Use of solutions like CargoQuilt can not only protect temperature and decrease cost, but they can also increase capacity. The CargoQuilt increases freight capacity at a ratio of 1:5 (refrigerated vs. dry equipment capacity ratio).

Strategy 3: Utilize monitoring tools to forecast temperature risk

If your supply chain hits a bump in the road (literally), flexibility is crucial for your load’s survival. Technologies such as Riskpulse that can quantify risk and, if necessary, allow you to respond to that risk in time. Riskpulse provides unsurpassed accuracy making important decisions like timing shipments, choosing insulation, loading cargo and more. It also provides route-based forecasts up to 10 days in advance so you can make those decisions with confidence.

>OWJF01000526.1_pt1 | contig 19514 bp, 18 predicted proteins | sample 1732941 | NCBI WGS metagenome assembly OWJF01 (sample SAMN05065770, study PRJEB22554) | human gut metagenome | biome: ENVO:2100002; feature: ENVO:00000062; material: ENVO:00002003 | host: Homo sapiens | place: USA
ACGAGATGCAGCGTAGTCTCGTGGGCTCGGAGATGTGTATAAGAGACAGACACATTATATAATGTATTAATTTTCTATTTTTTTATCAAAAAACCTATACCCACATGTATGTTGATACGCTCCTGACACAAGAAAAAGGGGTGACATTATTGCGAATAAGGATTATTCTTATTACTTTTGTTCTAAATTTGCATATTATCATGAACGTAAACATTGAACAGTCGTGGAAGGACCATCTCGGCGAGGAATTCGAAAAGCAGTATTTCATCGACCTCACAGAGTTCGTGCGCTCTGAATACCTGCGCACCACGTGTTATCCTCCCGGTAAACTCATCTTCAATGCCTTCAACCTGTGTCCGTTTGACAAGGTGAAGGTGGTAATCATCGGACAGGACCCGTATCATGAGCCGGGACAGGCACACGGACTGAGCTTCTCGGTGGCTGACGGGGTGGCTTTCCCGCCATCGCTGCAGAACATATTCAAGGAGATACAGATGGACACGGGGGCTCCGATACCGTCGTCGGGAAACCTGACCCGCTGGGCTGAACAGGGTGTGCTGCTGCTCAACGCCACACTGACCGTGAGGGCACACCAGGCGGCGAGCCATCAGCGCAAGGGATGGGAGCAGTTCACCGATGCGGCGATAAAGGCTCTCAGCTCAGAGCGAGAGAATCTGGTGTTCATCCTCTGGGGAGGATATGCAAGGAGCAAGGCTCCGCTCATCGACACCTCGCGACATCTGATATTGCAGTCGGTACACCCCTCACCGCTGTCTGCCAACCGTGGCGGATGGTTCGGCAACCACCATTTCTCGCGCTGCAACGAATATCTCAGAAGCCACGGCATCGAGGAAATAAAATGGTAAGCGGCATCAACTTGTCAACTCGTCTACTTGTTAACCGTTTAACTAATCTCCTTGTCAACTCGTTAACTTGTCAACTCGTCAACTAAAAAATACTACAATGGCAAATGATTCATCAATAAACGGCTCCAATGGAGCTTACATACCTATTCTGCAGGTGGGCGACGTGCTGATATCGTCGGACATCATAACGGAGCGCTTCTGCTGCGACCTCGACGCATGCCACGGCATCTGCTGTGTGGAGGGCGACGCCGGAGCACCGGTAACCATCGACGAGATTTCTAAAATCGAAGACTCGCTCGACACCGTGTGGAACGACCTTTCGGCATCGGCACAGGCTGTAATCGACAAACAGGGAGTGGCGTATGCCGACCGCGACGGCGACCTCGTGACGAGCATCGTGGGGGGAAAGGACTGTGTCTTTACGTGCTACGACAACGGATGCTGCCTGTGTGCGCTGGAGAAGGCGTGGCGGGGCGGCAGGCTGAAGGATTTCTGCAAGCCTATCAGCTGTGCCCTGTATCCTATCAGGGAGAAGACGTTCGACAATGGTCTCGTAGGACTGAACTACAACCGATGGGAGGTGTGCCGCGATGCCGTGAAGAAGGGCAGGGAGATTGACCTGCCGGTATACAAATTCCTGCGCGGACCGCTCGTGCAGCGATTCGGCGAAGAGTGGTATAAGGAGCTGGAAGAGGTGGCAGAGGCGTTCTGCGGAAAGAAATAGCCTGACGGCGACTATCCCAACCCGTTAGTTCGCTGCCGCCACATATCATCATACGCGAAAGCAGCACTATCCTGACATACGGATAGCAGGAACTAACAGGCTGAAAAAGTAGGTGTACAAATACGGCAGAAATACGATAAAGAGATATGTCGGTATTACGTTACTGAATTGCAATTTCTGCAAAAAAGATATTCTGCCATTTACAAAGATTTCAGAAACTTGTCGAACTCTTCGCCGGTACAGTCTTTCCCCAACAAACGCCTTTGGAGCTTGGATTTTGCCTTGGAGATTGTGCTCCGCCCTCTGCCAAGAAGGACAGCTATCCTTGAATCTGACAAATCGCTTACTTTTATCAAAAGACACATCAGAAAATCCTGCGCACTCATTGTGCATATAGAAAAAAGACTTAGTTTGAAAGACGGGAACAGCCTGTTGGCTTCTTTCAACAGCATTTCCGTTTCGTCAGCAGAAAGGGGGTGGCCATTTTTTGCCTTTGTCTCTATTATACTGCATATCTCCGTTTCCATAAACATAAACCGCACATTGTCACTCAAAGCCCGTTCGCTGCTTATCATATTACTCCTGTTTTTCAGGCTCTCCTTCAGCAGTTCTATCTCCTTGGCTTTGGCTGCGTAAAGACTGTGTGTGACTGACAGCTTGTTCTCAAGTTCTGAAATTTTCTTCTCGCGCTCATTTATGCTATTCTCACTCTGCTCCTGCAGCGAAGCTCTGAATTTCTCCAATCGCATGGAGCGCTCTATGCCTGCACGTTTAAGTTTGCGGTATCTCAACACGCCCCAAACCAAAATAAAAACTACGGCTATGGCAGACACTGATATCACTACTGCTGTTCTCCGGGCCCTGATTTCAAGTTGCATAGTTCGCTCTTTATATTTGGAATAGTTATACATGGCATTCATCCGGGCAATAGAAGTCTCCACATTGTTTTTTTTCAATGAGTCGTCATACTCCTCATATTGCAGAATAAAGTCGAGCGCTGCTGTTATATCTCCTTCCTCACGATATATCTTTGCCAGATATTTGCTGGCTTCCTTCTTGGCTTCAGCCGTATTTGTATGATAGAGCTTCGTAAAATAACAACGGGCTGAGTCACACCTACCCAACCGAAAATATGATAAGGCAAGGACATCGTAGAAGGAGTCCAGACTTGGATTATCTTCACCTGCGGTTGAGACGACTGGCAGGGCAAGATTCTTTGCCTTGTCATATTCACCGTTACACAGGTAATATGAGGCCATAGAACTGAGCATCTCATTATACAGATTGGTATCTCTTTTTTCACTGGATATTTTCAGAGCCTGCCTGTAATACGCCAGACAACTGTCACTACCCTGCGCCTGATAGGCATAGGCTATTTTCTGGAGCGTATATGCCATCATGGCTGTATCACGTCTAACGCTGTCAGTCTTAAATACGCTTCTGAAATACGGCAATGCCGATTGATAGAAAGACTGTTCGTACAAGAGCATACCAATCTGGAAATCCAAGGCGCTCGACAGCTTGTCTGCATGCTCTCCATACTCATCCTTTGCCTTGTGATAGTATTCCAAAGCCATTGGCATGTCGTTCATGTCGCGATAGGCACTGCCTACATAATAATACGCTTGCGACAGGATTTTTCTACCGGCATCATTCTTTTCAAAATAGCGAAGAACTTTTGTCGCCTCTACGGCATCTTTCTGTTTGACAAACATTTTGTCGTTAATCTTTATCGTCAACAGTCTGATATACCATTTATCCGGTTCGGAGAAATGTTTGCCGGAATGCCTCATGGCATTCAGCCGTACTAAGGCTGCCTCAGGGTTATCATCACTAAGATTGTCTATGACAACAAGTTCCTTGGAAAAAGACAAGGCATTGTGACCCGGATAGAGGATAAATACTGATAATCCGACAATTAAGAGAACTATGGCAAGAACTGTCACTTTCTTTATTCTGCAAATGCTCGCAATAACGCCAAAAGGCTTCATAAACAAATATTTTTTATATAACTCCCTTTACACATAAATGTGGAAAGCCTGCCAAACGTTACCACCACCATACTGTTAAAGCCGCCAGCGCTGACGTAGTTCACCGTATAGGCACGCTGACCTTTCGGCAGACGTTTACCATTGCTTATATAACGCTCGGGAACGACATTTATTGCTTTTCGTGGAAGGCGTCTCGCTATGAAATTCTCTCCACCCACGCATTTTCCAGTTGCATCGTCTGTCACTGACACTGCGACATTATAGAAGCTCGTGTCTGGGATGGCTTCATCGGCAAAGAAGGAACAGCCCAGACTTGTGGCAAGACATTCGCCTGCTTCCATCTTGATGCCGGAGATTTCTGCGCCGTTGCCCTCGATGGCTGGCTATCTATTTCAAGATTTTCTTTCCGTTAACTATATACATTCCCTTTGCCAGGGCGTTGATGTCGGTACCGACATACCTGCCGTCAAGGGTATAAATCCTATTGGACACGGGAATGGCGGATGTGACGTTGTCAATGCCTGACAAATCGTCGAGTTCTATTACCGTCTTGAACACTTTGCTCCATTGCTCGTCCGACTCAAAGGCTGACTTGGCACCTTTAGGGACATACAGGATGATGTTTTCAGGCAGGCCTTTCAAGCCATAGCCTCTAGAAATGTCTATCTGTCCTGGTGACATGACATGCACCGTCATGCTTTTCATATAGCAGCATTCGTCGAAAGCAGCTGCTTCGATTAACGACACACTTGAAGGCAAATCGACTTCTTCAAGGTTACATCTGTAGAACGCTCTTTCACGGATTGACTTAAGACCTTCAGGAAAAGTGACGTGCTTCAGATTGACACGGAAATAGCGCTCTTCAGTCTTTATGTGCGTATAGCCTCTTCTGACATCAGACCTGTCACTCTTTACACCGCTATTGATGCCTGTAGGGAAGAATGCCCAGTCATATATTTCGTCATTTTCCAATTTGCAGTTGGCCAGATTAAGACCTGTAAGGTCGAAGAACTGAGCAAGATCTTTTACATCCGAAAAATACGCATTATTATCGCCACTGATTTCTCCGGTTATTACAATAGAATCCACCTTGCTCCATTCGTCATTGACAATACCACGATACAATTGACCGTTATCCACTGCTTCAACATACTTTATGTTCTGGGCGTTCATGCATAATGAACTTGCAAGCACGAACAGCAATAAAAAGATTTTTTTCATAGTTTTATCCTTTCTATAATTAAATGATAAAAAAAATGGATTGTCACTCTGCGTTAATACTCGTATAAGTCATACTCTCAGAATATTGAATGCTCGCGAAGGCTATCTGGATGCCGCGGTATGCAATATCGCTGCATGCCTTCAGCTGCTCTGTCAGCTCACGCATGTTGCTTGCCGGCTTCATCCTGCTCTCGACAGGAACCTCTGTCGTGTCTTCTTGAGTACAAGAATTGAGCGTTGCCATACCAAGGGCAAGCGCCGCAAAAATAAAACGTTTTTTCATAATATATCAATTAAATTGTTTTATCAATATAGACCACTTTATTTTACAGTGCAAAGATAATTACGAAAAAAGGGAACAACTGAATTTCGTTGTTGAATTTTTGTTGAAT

*Based on DAT data from date of post, April 24.

**Cost savings based on proprietary customer data

 

We’re here to help you with your cold chain challenges! Contact a QProducts & Services specialist today.

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A Little About Us

At QProducts & Services, we manufacture passive temperature protection products and cargo security solutions. We design and engineer cost-saving solutions for transporting temperature-sensitive commodities like thermal container blankets, pallet covers, ULD pallet quilts, drum/tote covers, insulated bags, and even electronic cargo locks.